Governments Can Send Signals. They Can't Singlehandedly Save the Planet, Says EPA Administrator Gina McCarthy
When it comes to issues such as climate change, government agencies like the EPA are charged with setting a stage for solutions rather than taking action themselves.
Gina McCarthy is the Administrator of the U.S. Environmental Protection Agency.
She was first appointed to the EPA in 2009 as Assistant Administrator for the Office of Air and Radiation. She was then appointed and confirmed as EPA Administrator in 2013.
Previously, McCarthy served as the Commissioner of the Connecticut Department of Environmental Protection. During her career, which spans over 30 years, she has worked at both the state and local levels on critical environmental issues and helped coordinate policies on economic growth, energy, transportation and the environment.
McCarthy received a Bachelor of Arts in Social Anthropology from the University of Massachusetts at Boston and a joint Master of Science in Environmental Health Engineering and Planning and Policy from Tufts University.
Gina McCarthy: Well I think we all have to recognize the strengths and limitations of government action. I think if truth be told my inclination is to recognize that at least in the U.S. most really good things start at the local level and work their way up to the state level and the federal government because the federal government moves more slowly than local level and you’re farther away from people and their real needs. And so I think one of the things that government needs to do is listen well. But here’s what I think we can do at the federal level more effectively. We can speak to the science because it’s complicated and we do a lot of research and we do a lot of translation of the science into what it means for people so that the decisions can be made on the basis of real science and on the basis of a real technical understanding. And we can evaluate those impacts and put choices out. Now what you really want to do at the national level is send long-term signals. And those signals go to people in markets because the best thing EPA and other regulatory agencies need to do is set standards based on what we think the science tells us, the law tells us, and what’s achievable. But those need to be long-term signals because we don’t deliver the solutions. We really don’t.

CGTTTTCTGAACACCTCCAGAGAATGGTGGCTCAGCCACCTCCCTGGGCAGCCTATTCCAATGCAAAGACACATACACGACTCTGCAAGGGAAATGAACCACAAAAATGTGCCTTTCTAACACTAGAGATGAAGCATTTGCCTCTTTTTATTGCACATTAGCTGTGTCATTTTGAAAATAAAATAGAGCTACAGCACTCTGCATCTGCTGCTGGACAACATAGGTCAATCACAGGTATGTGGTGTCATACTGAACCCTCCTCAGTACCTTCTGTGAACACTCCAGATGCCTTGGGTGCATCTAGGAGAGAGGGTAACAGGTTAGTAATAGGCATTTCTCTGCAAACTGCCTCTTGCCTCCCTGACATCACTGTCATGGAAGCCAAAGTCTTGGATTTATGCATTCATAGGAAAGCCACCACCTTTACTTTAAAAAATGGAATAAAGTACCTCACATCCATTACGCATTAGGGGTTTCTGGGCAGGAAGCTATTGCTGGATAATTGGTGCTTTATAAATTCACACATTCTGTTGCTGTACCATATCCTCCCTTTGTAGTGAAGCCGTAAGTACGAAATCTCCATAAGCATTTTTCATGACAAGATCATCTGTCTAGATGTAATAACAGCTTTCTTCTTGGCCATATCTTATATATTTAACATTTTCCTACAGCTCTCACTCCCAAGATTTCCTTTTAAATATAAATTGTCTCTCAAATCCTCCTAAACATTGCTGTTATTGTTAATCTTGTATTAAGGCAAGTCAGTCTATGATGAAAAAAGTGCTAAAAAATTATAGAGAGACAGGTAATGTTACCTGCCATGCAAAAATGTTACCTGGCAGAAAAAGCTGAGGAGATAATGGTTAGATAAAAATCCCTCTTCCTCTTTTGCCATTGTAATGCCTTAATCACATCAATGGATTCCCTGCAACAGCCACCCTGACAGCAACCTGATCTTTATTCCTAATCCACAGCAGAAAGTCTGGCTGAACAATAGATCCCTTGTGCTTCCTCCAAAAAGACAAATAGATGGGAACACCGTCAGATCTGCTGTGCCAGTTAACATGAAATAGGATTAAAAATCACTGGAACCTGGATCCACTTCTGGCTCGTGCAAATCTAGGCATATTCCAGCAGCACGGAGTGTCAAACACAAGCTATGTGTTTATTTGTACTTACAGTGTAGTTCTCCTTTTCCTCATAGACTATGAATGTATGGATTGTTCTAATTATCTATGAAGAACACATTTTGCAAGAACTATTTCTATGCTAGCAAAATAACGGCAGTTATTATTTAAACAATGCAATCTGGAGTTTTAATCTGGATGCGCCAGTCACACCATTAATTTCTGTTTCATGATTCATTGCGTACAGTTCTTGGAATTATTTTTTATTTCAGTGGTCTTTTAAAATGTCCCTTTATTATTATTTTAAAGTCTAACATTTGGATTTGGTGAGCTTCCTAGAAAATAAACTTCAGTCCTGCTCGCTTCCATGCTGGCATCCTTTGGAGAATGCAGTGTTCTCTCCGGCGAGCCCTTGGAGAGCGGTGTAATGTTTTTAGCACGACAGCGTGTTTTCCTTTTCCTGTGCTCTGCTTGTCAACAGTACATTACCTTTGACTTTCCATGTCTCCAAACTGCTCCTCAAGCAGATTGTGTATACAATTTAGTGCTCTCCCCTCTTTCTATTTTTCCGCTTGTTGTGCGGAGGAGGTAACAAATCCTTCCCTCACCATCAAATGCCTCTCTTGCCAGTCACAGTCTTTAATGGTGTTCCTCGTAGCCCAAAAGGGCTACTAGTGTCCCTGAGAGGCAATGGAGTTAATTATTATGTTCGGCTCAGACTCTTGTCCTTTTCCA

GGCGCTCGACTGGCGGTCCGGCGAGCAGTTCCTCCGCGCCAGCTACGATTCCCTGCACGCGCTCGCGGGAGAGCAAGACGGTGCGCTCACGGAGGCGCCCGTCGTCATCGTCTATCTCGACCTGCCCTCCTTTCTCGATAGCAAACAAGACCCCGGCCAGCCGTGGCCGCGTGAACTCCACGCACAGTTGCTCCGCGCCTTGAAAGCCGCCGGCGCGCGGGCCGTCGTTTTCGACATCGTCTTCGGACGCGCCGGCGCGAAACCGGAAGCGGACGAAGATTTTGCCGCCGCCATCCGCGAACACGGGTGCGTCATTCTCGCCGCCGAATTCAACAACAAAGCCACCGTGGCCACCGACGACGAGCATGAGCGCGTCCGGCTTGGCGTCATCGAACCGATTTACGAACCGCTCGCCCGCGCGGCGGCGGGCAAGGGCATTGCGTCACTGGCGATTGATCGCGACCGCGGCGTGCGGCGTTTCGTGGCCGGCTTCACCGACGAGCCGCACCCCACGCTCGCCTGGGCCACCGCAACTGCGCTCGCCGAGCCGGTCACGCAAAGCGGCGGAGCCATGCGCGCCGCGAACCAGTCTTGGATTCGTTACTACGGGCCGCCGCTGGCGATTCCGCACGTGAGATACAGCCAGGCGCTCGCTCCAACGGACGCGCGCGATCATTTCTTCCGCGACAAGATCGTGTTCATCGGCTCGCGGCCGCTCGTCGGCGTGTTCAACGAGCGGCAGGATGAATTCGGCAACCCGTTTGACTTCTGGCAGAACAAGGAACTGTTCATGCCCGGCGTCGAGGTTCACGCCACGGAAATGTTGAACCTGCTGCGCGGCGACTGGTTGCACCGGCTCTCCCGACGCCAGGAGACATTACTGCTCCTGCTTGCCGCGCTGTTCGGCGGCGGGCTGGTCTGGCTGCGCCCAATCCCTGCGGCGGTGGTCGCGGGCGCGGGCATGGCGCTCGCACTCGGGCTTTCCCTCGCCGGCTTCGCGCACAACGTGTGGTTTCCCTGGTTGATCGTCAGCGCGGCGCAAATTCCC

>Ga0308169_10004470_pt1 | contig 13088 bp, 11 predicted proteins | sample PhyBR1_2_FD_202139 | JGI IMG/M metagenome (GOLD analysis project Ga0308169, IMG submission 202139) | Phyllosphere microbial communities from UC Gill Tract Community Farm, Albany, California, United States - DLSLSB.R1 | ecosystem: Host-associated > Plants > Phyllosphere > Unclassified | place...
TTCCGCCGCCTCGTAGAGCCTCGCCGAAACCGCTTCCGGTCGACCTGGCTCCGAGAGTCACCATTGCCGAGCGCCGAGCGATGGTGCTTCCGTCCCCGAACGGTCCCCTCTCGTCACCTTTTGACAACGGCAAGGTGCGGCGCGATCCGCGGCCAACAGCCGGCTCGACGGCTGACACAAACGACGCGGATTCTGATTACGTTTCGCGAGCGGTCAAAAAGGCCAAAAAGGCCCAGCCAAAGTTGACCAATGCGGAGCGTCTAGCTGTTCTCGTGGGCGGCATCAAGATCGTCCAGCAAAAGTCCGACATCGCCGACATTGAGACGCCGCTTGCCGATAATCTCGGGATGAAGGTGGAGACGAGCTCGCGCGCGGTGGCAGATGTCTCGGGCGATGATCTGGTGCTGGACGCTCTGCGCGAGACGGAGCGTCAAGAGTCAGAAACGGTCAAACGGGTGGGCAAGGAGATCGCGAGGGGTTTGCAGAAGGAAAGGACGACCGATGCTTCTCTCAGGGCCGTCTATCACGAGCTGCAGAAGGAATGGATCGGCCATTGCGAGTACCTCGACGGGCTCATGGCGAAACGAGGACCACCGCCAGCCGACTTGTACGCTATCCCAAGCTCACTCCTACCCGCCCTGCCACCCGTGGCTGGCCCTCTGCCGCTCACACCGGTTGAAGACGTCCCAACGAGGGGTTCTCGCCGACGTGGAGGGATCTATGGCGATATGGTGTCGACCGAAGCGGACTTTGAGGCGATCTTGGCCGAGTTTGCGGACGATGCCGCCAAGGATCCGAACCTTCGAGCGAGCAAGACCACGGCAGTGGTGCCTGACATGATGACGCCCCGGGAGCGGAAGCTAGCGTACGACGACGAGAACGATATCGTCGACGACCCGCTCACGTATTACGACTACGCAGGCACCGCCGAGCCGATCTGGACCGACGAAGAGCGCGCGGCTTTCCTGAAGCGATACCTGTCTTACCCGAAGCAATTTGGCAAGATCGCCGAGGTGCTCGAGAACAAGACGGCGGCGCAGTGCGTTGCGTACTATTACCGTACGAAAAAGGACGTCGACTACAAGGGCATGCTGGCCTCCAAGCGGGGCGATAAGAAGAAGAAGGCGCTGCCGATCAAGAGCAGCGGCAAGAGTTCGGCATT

The market delivers the solution. That’s why on things like climate change we’re looking at regulating the power sector to reduce carbon pollution. I am setting standards out to 2030 because the solutions are here. What you need to do is give them the time to take hold in the marketplace. And then what happens is the solutions of today start taking off, but what’s most important is the solutions of tomorrow start getting driven into the market. They take time. It’s like being in a race and the federal government, you know, says what direction to run and they shoot the starting gun, but the ones in the race become the businesses, the entrepreneurs, the people who are driving new technologies. That’s how it has worked in EPA’s career for 44 years at EPA is we’ve listened to the science and the law and we have let solutions take off in the marketplace, which is where the cheapest, most effective always win. That’s why EPA can move environmental standards forward so effectively and grow jobs at the same time. And it’s extremely important that I think everybody think about how they position themselves at least in this democracy to be able to turn it into economic viability and economic opportunities. And nothing lends itself right now more readily than the challenge of climate change.